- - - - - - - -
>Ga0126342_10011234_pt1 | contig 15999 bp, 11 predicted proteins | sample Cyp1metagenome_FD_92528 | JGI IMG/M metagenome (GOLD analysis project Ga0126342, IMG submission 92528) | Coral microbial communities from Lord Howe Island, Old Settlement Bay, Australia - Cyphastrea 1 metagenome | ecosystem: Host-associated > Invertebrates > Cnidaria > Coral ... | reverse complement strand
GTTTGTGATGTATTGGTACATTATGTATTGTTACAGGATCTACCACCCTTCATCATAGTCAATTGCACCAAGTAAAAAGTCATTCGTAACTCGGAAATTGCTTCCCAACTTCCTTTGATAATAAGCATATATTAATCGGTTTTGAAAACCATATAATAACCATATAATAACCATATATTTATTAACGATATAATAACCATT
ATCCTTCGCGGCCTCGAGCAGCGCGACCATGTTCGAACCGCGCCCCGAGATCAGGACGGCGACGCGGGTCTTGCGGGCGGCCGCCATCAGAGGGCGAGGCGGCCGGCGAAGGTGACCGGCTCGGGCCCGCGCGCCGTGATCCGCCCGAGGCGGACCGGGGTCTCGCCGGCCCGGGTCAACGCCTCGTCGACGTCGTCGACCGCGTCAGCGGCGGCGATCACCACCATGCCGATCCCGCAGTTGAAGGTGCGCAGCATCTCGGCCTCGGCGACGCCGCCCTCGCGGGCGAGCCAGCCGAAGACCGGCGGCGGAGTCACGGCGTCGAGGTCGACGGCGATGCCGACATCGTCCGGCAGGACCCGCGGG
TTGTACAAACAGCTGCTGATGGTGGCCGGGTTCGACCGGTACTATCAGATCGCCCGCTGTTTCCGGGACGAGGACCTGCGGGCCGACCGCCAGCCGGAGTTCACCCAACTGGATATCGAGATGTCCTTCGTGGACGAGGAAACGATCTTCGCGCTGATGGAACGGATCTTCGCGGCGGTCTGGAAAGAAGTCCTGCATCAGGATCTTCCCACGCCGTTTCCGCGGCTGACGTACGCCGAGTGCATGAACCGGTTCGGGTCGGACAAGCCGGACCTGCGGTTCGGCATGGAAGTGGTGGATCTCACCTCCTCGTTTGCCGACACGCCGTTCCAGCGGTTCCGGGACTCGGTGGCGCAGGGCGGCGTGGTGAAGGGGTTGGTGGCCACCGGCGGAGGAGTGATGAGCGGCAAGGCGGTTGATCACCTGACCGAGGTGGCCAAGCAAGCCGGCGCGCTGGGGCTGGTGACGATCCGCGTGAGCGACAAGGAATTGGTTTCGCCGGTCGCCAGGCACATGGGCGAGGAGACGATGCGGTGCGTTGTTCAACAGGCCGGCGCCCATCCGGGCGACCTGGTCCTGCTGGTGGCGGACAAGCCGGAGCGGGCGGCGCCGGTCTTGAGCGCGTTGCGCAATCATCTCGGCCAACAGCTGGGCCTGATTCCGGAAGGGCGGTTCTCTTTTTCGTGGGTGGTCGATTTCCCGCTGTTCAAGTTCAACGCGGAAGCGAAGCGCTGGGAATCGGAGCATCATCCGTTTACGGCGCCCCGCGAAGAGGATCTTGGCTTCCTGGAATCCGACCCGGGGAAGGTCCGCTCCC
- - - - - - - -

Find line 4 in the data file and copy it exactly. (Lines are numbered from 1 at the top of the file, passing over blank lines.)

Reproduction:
TTGTACAAACAGCTGCTGATGGTGGCCGGGTTCGACCGGTACTATCAGATCGCCCGCTGTTTCCGGGACGAGGACCTGCGGGCCGACCGCCAGCCGGAGTTCACCCAACTGGATATCGAGATGTCCTTCGTGGACGAGGAAACGATCTTCGCGCTGATGGAACGGATCTTCGCGGCGGTCTGGAAAGAAGTCCTGCATCAGGATCTTCCCACGCCGTTTCCGCGGCTGACGTACGCCGAGTGCATGAACCGGTTCGGGTCGGACAAGCCGGACCTGCGGTTCGGCATGGAAGTGGTGGATCTCACCTCCTCGTTTGCCGACACGCCGTTCCAGCGGTTCCGGGACTCGGTGGCGCAGGGCGGCGTGGTGAAGGGGTTGGTGGCCACCGGCGGAGGAGTGATGAGCGGCAAGGCGGTTGATCACCTGACCGAGGTGGCCAAGCAAGCCGGCGCGCTGGGGCTGGTGACGATCCGCGTGAGCGACAAGGAATTGGTTTCGCCGGTCGCCAGGCACATGGGCGAGGAGACGATGCGGTGCGTTGTTCAACAGGCCGGCGCCCATCCGGGCGACCTGGTCCTGCTGGTGGCGGACAAGCCGGAGCGGGCGGCGCCGGTCTTGAGCGCGTTGCGCAATCATCTCGGCCAACAGCTGGGCCTGATTCCGGAAGGGCGGTTCTCTTTTTCGTGGGTGGTCGATTTCCCGCTGTTCAAGTTCAACGCGGAAGCGAAGCGCTGGGAATCGGAGCATCATCCGTTTACGGCGCCCCGCGAAGAGGATCTTGGCTTCCTGGAATCCGACCCGGGGAAGGTCCGCTCCC